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Chipper Jones Is Calling It Quits And Other MLBullets

The latest from around MLB...

  • Larry "Chipper" Jones is calling it a career ... after 2012, which makes for one of the lamest retirements ever, since there is no immediacy. The soon-to-be 40-year-old will take a tour of the bigs this year before hangin' 'em up as one of the best third basemen in the game. According to, Babe Ruth, Ted Williams, Stan Musial and Lou Gehrig are the only other players in Major League history to record a career .300 batting average and at least 450 homers, 500 doubles, 1,400 walks, a .400 OBP and a .500 slugging percentage. As much as I disliked Chipper for reasons I'm not sure I could articulate, he was certainly quite good at baseball.

  • If the Los Angeles Angels wanted to sign 20-year-old super prospect Mike Trout to a 20-year contract right now, how much would it reasonably cost them? Beyond the Box Score took a stab at that hypothetical question and came up with a very specific figure: $274 million. Yo.
  • When it comes to Ryan Howard and his achilles injury, the Phillies are left having to feel good about the possibility that he *might* return in May. That's not encouraging.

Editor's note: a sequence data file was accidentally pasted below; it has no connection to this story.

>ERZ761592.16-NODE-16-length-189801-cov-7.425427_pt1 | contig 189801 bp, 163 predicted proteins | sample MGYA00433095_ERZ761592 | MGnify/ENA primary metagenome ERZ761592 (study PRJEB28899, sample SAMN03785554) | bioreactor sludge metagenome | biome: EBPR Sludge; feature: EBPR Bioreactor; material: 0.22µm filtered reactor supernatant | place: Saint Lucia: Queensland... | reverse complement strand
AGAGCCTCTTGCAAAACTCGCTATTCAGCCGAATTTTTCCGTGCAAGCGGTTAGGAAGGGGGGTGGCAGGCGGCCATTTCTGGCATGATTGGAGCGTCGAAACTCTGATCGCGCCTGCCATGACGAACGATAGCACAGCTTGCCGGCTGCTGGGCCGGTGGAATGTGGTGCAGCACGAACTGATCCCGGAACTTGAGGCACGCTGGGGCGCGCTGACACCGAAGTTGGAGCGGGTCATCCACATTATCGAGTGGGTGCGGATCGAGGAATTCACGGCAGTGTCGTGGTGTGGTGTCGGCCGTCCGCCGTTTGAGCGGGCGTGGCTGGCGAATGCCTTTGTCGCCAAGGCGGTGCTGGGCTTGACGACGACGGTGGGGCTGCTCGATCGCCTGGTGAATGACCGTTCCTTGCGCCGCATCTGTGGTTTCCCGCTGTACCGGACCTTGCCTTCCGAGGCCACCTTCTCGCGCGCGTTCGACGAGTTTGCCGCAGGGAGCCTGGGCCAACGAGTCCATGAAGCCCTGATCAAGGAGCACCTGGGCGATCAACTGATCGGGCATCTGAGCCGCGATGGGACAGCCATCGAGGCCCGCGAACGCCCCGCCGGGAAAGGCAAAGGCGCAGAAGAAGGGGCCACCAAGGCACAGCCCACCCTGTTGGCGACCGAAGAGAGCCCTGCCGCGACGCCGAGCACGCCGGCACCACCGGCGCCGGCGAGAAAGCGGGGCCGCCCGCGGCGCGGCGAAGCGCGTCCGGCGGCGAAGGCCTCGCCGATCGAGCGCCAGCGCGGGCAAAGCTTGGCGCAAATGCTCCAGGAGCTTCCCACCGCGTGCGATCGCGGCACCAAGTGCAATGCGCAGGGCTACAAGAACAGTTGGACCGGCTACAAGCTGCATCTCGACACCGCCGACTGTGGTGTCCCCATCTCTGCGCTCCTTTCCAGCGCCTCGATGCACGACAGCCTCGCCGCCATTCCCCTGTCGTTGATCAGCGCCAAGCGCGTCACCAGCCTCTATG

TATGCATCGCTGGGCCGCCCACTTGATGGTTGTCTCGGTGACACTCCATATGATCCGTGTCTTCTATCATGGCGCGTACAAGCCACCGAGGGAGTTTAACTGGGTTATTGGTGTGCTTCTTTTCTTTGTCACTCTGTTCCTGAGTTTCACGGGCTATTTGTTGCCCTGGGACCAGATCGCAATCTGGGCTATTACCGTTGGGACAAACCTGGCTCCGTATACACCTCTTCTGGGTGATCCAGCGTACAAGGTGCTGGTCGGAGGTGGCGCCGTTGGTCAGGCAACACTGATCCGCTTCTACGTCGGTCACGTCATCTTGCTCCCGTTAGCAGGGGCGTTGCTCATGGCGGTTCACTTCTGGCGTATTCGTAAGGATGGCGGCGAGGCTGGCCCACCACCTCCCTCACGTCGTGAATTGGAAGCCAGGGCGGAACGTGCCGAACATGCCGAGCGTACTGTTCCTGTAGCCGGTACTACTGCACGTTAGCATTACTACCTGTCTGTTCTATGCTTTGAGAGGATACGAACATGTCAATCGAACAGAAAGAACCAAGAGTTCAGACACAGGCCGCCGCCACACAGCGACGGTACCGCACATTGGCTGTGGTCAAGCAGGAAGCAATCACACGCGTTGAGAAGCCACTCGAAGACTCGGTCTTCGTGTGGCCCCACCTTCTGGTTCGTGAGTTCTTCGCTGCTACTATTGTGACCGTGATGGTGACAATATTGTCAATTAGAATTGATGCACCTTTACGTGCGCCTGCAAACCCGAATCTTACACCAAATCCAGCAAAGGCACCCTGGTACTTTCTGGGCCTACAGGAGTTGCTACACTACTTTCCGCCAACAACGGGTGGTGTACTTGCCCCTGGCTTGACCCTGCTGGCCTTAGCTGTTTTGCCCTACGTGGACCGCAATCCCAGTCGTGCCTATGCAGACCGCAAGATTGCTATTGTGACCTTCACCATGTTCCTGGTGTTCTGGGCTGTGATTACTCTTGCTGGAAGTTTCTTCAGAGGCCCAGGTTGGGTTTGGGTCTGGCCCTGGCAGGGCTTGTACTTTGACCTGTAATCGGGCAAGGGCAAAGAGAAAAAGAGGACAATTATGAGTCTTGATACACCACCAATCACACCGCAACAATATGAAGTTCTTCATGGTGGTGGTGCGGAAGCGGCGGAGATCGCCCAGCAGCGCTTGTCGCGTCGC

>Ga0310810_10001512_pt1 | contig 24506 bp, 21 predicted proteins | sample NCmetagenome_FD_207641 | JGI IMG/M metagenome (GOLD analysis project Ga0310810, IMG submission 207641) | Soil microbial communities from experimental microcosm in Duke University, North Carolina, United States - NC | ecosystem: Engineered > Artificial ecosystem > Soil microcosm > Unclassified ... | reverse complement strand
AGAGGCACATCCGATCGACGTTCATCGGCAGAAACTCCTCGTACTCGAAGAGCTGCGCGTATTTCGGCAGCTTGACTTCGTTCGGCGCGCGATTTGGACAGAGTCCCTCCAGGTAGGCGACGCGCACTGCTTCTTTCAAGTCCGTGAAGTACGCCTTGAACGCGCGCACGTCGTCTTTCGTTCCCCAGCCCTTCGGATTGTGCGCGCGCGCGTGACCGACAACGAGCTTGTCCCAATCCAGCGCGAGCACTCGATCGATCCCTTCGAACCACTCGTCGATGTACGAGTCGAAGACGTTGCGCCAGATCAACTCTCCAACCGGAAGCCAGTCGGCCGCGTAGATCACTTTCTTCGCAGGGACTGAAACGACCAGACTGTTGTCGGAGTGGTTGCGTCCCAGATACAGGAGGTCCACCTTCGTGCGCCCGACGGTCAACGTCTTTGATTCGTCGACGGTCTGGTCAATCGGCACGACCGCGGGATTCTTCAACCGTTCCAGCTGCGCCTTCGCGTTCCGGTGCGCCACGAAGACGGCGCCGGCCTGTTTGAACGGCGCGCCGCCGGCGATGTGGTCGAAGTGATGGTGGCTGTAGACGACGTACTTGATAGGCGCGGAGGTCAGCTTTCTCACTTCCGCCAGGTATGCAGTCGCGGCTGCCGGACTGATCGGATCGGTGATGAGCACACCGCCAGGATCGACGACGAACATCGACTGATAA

• Padres' CEO Jeff Moorad will be CEO no more, as he's stepping down from the post after unsuccessfully trying to secure a majority ownership interest in the organization. Ultimately, it became clear that Moorad was not going to be able to secure the support (and votes) necessary to take over the Padres, so he gave up the ghost.
  • Since 2006, Wandy Rodriguez has a 7.44 Spring ERA, which proves either that Spring statistics are meaningless, or that Wandy Rodriguez is a terrible pitcher.
  • Ken Rosenthal takes a stab at pegging the 2012 individual player awards, and, among other awards, he lands on Miguel Cabrera as the AL MVP, and Hanley Ramirez as the NL MVP. Each selection is a reminder that these articles are written not to be a prescient take on the way things will play out, but instead to be a buzzy talking point for discussions like the the one that is likely to follow.

Brett Taylor is the Lead Writer at Bleacher Nation, and a Contributor here at Bleed Cubbie Blue.